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Zen Yai Thai: Off-Menu Boat Noodles Are Bloody Good 

Wednesday, Jun 27 2012

The menu at Zen Yai Thai Restaurant offers a host of noodles and curries with careful English translations, but few in the Little Saigon restaurant actually order off it.

Recently, we walked in for a late lunch. A piece of paper taped to a back wall read "Boat Noodles, $2.50 each." This Thai specialty can make people squeamish because the broth is made with blood. If you can get over this, you'll thank yourself.

Most of the customers had two or three bowls in front of them, and we were eager to follow suit. In my best tonal Thai, I ordered guay tiew ruew ("guay tiew" means noodle, and "ruew" means boat.) It arrived with reddish-black broth covering the chewy rice noodles, and morning glory spinach, some strips of pork meat speckled with chile peppers, a mysterious white meatball, and pieces of pork rind in the broth.

I imitated my neighbors, who used the soup spoon to stir the bowl a bit and then, maneuvering a bit of broth, noodle and meat into the spoon, took a bite. The dish has something of the meatiness of pho, but is thicker and muskier. There's a hint of five-spice, and with each bite the flavor grows. I reached for a Thai iced tea when a spicy bite snuck up on me. If this is an acquired taste, the acquisition didn't take too long.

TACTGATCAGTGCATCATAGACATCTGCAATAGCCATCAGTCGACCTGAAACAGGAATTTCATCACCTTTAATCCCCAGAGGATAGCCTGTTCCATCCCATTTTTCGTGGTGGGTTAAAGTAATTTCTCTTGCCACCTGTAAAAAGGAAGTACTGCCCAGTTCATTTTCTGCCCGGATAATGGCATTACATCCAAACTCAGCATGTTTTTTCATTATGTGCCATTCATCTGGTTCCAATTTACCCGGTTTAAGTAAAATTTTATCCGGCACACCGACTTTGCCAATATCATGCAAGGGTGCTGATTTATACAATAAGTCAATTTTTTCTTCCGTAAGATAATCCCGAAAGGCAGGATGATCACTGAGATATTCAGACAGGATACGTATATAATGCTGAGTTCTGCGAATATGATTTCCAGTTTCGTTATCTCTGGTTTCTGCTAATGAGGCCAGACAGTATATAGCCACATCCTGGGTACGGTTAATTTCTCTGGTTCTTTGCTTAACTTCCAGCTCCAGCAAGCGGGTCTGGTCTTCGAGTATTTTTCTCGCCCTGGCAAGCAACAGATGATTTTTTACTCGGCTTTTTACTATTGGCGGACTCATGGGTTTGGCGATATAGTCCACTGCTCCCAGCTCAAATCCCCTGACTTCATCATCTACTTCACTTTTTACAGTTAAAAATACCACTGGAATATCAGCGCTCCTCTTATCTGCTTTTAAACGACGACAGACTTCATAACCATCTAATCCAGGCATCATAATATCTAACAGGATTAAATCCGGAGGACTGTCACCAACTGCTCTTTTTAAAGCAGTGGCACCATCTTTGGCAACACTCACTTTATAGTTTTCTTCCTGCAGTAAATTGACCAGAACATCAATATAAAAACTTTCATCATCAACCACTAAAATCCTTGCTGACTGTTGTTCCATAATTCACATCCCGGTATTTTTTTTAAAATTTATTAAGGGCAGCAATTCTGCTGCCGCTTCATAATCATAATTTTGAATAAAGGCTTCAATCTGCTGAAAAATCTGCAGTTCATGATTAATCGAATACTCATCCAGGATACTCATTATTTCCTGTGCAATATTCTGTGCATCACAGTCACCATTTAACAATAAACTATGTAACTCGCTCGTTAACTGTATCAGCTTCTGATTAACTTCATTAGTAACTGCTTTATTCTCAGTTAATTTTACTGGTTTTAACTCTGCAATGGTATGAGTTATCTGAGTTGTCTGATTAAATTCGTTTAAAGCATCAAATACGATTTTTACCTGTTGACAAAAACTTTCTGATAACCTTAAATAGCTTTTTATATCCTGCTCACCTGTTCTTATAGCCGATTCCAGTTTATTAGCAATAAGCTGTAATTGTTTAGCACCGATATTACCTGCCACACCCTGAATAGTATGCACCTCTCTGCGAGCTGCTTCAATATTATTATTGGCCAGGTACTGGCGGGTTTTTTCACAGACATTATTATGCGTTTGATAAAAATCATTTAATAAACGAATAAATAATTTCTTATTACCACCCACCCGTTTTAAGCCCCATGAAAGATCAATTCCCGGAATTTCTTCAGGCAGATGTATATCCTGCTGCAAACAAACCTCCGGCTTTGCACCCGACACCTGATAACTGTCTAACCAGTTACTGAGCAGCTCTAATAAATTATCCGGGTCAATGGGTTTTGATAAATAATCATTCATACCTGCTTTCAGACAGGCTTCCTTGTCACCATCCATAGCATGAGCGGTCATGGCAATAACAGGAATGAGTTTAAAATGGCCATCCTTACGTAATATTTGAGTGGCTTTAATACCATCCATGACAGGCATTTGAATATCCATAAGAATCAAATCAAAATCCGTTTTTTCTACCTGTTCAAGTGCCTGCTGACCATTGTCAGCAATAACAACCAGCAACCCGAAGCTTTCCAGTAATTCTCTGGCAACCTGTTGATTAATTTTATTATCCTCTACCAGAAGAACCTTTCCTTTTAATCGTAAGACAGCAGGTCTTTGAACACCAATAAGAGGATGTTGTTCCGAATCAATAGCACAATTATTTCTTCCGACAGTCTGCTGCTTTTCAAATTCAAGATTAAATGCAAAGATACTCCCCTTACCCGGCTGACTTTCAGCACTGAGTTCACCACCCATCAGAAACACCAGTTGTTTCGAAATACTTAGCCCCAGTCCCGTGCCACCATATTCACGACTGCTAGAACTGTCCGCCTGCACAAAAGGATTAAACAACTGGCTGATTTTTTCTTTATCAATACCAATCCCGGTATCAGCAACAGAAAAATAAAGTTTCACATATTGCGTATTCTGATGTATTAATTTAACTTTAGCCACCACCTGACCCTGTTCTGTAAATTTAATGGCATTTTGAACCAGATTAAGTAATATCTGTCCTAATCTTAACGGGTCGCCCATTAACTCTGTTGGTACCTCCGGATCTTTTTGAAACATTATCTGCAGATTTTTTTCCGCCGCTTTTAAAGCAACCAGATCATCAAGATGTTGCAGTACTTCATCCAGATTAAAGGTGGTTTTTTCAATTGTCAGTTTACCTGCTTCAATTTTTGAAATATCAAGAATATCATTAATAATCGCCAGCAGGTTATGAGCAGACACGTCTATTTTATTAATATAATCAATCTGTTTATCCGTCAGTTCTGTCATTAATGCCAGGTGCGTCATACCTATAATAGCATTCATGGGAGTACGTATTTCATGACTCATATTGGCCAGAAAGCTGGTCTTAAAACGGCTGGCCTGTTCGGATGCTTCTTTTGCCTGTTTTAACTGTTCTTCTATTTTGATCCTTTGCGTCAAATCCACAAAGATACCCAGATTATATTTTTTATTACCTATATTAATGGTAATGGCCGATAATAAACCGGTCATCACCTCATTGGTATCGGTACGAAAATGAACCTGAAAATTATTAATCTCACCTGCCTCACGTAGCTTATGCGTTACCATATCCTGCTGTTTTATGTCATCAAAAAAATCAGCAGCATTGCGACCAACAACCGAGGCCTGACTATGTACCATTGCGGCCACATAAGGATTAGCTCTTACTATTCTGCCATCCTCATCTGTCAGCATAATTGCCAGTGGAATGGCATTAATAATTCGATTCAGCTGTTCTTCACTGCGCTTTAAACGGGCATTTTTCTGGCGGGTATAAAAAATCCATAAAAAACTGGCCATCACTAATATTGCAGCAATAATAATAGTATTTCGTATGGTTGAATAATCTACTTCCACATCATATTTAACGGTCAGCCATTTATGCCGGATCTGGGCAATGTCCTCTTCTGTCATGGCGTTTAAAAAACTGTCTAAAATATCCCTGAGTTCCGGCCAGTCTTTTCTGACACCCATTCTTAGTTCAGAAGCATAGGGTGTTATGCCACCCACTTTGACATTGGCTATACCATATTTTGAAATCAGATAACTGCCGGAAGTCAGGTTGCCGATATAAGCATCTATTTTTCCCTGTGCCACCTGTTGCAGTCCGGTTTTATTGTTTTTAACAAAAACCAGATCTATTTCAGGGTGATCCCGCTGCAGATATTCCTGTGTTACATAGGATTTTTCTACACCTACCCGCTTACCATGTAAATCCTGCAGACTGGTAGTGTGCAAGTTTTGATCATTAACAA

For the faint of heart in our group who refused to budge on their no-blood attitude, we ordered a few other dishes. Another little bowl of thin and slippery noodles, guay tiew yum, stole my heart again. "Yum" refers to a mix of sauces for a hot, sweet, and sour flavor. There is no broth; the noodles are meant to be stirred until the ground pork is mixed in and the noodles are coated with the emulsion of sauces.

A big sign with elaborate Thai lettering and no English translation hangs on another wall, advertising the johk, or rice porridge, only available Fridays and Saturdays from 10 p.m. to 1 a.m. You can order your johk with pork, liver, and a variety of other meats. It is usually a breakfast food, but also a Thai late night snack served with a Chinese doughnut called pa tong go.

We did order a few menu items, but it's safe to say that mustering up your best Thai and straying from the menu is a must at Zen Yai.

About The Author

Camila McHugh

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